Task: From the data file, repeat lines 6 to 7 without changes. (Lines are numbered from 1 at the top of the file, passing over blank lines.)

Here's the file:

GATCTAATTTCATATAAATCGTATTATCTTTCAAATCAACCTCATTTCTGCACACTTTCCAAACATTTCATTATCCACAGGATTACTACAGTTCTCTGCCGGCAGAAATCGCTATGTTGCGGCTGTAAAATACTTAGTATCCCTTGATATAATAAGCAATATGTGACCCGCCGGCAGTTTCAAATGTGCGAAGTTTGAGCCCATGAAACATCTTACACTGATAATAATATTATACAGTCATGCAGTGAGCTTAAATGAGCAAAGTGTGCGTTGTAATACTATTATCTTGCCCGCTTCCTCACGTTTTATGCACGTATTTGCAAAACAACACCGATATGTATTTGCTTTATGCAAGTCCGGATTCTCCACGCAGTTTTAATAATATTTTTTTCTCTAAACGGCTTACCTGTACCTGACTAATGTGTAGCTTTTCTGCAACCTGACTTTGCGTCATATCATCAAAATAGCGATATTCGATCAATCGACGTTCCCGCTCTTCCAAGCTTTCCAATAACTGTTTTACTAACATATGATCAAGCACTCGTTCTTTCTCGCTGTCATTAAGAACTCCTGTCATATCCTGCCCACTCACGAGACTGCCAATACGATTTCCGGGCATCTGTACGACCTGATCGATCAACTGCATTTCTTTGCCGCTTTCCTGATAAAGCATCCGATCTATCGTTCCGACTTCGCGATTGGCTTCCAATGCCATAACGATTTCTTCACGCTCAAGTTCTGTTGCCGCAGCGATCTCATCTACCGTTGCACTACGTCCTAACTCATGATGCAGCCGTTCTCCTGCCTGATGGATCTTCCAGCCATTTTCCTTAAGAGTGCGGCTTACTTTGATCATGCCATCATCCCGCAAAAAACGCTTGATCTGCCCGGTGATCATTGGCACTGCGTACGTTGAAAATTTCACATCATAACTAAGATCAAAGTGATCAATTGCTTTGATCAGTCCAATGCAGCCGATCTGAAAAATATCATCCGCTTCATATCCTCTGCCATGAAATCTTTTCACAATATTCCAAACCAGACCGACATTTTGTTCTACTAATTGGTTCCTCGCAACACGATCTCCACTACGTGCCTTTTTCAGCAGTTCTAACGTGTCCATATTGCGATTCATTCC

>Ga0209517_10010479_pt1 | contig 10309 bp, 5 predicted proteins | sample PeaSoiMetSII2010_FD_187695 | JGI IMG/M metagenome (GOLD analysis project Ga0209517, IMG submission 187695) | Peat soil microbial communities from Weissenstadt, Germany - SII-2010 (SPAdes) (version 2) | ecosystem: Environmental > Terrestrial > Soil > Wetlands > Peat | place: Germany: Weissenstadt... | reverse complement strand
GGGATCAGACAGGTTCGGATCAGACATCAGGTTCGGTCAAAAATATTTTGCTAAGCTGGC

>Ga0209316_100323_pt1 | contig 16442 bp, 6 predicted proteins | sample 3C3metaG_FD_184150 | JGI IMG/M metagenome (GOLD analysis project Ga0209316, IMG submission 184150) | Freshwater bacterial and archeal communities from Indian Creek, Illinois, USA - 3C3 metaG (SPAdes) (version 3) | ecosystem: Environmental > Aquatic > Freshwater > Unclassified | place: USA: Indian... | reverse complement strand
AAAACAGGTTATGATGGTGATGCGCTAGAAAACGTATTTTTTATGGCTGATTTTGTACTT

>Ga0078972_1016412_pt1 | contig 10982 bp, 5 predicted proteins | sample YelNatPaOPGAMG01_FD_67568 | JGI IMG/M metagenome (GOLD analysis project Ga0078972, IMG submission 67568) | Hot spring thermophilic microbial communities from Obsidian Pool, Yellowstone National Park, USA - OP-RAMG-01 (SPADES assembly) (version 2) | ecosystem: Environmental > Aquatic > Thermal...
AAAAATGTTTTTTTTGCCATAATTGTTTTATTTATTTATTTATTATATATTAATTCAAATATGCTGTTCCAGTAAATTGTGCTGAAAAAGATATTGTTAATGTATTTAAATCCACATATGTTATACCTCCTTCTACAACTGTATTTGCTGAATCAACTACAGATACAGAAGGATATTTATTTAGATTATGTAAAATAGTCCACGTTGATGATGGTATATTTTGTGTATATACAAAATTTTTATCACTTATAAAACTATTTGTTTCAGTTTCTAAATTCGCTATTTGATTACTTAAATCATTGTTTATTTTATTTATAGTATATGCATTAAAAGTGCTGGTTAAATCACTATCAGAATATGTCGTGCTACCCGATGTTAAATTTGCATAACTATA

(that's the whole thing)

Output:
>Ga0078972_1016412_pt1 | contig 10982 bp, 5 predicted proteins | sample YelNatPaOPGAMG01_FD_67568 | JGI IMG/M metagenome (GOLD analysis project Ga0078972, IMG submission 67568) | Hot spring thermophilic microbial communities from Obsidian Pool, Yellowstone National Park, USA - OP-RAMG-01 (SPADES assembly) (version 2) | ecosystem: Environmental > Aquatic > Thermal...
AAAAATGTTTTTTTTGCCATAATTGTTTTATTTATTTATTTATTATATATTAATTCAAATATGCTGTTCCAGTAAATTGTGCTGAAAAAGATATTGTTAATGTATTTAAATCCACATATGTTATACCTCCTTCTACAACTGTATTTGCTGAATCAACTACAGATACAGAAGGATATTTATTTAGATTATGTAAAATAGTCCACGTTGATGATGGTATATTTTGTGTATATACAAAATTTTTATCACTTATAAAACTATTTGTTTCAGTTTCTAAATTCGCTATTTGATTACTTAAATCATTGTTTATTTTATTTATAGTATATGCATTAAAAGTGCTGGTTAAATCACTATCAGAATATGTCGTGCTACCCGATGTTAAATTTGCATAACTATA